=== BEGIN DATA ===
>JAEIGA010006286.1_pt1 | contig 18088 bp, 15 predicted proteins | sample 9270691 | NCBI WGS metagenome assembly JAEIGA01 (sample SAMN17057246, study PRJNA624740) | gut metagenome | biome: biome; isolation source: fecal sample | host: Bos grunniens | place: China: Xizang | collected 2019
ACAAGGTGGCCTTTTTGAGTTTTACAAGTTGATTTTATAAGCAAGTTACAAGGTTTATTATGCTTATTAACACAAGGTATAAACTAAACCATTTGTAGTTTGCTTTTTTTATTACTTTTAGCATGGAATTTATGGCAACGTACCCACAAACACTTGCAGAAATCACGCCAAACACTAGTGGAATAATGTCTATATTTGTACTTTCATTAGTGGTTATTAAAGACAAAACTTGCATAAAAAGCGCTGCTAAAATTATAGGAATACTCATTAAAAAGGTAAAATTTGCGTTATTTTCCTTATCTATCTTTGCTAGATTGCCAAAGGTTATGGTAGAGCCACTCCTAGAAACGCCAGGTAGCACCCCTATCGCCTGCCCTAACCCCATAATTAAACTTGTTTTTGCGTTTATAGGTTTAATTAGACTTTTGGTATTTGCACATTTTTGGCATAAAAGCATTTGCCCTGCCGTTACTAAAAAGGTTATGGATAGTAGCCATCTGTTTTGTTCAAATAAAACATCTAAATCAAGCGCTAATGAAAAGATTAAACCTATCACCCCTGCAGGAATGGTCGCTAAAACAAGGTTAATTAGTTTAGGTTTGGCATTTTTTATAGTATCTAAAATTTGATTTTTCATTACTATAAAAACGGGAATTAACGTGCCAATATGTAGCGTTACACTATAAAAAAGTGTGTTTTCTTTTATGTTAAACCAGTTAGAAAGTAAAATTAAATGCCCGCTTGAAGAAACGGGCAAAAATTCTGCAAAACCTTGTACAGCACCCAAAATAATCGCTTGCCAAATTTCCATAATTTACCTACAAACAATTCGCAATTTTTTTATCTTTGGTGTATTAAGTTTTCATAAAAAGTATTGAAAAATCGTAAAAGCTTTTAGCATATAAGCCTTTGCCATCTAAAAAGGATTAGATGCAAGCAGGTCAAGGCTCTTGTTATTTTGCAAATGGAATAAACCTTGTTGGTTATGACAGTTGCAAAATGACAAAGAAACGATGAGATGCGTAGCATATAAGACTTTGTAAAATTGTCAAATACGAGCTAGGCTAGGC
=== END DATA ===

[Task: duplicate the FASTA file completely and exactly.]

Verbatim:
>JAEIGA010006286.1_pt1 | contig 18088 bp, 15 predicted proteins | sample 9270691 | NCBI WGS metagenome assembly JAEIGA01 (sample SAMN17057246, study PRJNA624740) | gut metagenome | biome: biome; isolation source: fecal sample | host: Bos grunniens | place: China: Xizang | collected 2019
ACAAGGTGGCCTTTTTGAGTTTTACAAGTTGATTTTATAAGCAAGTTACAAGGTTTATTATGCTTATTAACACAAGGTATAAACTAAACCATTTGTAGTTTGCTTTTTTTATTACTTTTAGCATGGAATTTATGGCAACGTACCCACAAACACTTGCAGAAATCACGCCAAACACTAGTGGAATAATGTCTATATTTGTACTTTCATTAGTGGTTATTAAAGACAAAACTTGCATAAAAAGCGCTGCTAAAATTATAGGAATACTCATTAAAAAGGTAAAATTTGCGTTATTTTCCTTATCTATCTTTGCTAGATTGCCAAAGGTTATGGTAGAGCCACTCCTAGAAACGCCAGGTAGCACCCCTATCGCCTGCCCTAACCCCATAATTAAACTTGTTTTTGCGTTTATAGGTTTAATTAGACTTTTGGTATTTGCACATTTTTGGCATAAAAGCATTTGCCCTGCCGTTACTAAAAAGGTTATGGATAGTAGCCATCTGTTTTGTTCAAATAAAACATCTAAATCAAGCGCTAATGAAAAGATTAAACCTATCACCCCTGCAGGAATGGTCGCTAAAACAAGGTTAATTAGTTTAGGTTTGGCATTTTTTATAGTATCTAAAATTTGATTTTTCATTACTATAAAAACGGGAATTAACGTGCCAATATGTAGCGTTACACTATAAAAAAGTGTGTTTTCTTTTATGTTAAACCAGTTAGAAAGTAAAATTAAATGCCCGCTTGAAGAAACGGGCAAAAATTCTGCAAAACCTTGTACAGCACCCAAAATAATCGCTTGCCAAATTTCCATAATTTACCTACAAACAATTCGCAATTTTTTTATCTTTGGTGTATTAAGTTTTCATAAAAAGTATTGAAAAATCGTAAAAGCTTTTAGCATATAAGCCTTTGCCATCTAAAAAGGATTAGATGCAAGCAGGTCAAGGCTCTTGTTATTTTGCAAATGGAATAAACCTTGTTGGTTATGACAGTTGCAAAATGACAAAGAAACGATGAGATGCGTAGCATATAAGACTTTGTAAAATTGTCAAATACGAGCTAGGCTAGGC